When asked about North Korea's recent threat to drop a nuclear bomb on the White House, the U.S. State Department fell short from providing a detailed answer.
"I actually haven't seen that report with everything going on, but it's fair to say that kind of inflammatory rhetoric is not a way to move towards a place in the world."
The White House also declined to comment on Pyongyang's threat,. made during a large rally on Sunday by North Korea's top military official, who accused Washington of raising tensions on the peninsula.
"Our military will launch nuclear-armed rockets towards the White House and U.S. military bases."
The latest threat comes amid criticism within the U.S. of the Obama administration's approach toward Pyongyang.
It centers around "strategic patience," and holding off on direct talks with the North Korean regime until concrete steps to denuclearize are taken.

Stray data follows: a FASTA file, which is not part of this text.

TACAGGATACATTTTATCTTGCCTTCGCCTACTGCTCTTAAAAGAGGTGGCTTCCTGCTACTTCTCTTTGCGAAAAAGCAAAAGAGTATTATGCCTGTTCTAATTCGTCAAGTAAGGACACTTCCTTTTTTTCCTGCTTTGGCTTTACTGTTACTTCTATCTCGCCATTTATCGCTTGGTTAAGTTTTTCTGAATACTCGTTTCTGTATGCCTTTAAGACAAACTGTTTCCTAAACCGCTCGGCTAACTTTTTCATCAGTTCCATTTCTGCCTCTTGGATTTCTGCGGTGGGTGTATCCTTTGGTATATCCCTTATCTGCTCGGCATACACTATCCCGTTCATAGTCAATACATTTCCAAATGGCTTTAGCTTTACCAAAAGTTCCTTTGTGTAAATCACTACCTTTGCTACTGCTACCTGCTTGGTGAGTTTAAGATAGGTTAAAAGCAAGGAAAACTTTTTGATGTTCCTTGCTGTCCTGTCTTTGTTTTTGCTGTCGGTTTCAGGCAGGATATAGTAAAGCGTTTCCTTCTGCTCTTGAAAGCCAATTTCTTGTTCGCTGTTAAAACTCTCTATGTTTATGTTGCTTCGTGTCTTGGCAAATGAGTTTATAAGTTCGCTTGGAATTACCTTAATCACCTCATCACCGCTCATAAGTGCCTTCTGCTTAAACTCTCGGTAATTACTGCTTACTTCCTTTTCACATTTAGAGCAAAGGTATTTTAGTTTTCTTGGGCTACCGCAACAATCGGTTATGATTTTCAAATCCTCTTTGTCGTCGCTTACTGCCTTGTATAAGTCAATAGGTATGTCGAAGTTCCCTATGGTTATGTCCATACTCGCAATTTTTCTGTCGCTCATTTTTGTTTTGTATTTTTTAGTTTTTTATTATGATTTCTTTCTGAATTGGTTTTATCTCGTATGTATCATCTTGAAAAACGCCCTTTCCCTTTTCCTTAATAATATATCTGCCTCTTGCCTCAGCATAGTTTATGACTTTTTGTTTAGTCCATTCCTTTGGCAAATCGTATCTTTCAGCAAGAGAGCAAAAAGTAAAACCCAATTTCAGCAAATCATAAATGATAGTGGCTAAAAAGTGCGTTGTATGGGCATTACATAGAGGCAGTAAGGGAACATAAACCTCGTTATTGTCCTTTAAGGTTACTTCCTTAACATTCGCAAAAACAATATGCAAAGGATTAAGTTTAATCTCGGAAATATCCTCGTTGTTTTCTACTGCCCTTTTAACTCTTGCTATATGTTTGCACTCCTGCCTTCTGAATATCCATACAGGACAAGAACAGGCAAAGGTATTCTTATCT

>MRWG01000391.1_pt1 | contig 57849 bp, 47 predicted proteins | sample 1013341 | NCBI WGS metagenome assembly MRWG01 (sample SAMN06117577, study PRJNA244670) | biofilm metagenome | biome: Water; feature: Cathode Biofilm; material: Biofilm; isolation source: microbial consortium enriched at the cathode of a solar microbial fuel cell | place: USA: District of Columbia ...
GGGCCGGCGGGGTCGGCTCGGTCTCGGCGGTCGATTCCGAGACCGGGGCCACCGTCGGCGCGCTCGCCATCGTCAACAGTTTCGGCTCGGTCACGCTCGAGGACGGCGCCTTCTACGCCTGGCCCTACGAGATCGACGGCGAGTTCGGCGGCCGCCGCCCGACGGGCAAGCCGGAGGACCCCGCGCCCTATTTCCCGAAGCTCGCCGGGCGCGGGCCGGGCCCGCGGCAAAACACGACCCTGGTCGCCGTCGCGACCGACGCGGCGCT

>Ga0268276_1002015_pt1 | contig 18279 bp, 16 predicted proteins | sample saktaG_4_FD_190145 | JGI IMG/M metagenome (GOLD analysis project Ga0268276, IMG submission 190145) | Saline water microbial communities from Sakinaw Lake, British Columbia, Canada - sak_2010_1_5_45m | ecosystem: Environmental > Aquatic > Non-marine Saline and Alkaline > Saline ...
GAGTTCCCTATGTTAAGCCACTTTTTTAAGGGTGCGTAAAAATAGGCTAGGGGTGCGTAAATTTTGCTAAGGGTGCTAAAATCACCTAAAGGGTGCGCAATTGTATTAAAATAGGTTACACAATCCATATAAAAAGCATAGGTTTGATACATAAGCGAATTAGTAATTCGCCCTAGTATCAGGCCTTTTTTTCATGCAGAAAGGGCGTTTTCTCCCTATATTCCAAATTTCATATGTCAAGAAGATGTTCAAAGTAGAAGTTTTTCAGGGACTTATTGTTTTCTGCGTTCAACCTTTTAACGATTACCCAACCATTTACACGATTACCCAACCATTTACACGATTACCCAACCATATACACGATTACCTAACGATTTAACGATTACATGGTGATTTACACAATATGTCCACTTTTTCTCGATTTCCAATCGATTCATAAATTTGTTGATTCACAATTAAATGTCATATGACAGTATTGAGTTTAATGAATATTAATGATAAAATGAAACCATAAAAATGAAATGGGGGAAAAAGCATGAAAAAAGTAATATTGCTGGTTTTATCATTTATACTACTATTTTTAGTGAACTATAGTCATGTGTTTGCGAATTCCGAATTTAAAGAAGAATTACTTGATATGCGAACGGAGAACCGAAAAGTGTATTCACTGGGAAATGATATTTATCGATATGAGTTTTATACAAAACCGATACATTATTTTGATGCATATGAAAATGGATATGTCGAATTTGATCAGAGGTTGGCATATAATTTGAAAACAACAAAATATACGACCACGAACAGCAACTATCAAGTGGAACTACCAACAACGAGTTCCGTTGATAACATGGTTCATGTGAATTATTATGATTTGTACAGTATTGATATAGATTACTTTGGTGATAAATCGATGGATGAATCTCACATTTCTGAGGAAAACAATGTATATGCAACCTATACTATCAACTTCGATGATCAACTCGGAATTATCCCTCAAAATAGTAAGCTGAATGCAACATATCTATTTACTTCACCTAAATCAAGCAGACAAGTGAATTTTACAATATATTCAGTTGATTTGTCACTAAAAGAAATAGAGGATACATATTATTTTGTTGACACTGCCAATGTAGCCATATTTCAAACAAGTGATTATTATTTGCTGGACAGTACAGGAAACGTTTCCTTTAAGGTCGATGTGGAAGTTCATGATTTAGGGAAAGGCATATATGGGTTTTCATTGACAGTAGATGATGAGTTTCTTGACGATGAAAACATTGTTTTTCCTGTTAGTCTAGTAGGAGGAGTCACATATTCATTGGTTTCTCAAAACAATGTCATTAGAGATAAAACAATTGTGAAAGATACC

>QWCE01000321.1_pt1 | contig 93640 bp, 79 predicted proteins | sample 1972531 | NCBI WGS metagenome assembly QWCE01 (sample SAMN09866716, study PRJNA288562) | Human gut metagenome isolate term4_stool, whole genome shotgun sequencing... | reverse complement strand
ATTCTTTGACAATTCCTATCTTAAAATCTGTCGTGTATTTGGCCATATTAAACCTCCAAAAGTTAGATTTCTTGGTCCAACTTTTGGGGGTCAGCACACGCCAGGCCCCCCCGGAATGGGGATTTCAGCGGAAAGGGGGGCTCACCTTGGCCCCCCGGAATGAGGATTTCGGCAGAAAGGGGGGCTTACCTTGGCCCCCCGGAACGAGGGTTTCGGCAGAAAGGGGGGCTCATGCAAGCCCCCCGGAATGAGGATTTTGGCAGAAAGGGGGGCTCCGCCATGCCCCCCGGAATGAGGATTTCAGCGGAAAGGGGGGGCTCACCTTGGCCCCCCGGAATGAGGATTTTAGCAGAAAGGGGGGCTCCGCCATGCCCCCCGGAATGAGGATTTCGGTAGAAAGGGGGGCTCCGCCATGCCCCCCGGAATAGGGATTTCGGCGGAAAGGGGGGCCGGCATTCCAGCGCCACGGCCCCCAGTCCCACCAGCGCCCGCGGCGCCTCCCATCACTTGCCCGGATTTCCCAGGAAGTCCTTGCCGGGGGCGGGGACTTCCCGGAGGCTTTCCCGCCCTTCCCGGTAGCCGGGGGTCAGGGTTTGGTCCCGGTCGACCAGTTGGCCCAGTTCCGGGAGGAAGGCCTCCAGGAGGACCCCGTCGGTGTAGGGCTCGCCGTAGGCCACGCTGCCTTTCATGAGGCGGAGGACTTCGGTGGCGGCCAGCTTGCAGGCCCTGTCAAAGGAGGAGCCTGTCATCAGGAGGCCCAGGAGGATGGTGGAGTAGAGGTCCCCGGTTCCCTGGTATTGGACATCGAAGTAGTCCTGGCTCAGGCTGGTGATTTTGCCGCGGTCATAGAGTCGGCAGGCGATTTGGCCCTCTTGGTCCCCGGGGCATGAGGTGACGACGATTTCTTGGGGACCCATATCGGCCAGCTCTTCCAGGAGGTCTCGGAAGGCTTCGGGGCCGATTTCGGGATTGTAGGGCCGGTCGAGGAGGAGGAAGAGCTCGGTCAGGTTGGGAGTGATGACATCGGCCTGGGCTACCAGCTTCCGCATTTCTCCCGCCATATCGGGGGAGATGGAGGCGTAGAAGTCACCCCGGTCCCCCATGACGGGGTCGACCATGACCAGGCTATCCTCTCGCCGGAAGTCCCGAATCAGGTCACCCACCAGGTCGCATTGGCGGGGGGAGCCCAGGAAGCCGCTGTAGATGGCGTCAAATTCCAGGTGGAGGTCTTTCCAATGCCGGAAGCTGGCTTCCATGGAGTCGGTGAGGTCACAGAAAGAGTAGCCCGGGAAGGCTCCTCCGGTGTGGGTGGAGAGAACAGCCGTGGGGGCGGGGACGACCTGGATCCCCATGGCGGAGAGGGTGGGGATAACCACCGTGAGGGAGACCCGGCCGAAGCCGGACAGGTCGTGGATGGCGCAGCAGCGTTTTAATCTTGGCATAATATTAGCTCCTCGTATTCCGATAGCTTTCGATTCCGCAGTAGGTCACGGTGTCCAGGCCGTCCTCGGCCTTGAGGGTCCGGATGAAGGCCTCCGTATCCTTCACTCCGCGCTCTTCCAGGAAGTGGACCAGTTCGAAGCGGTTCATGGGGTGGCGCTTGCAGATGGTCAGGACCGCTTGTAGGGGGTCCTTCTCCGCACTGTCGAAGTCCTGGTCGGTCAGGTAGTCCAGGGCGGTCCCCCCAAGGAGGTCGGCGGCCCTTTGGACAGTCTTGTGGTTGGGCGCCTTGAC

But North Korea appears to be hunkering down.
"By mentioning the possibility of nuclear war,. North Korea wants to show it will not be dragged around by the U.S. Instead of showing North Korea's nuclear capabilities, this shows it's frustrated that the nuclear issue is not being addressed or resolved."
Former U.S. State Department official Joel Wit told the Chosun Ilbo on Monday that leaving North Korea alone over the past six years has been a mistake.
He said it's time the U.S open up high-level dialogue channels with Pyongyang.
Wit also warned of North Korea's growing military threats, saying it will most likely finish preparations by the end of the year on a rocket more powerful than the Unha-3 rocket that was test-fired two years ago.
Yoo Li-an, Arirang News.
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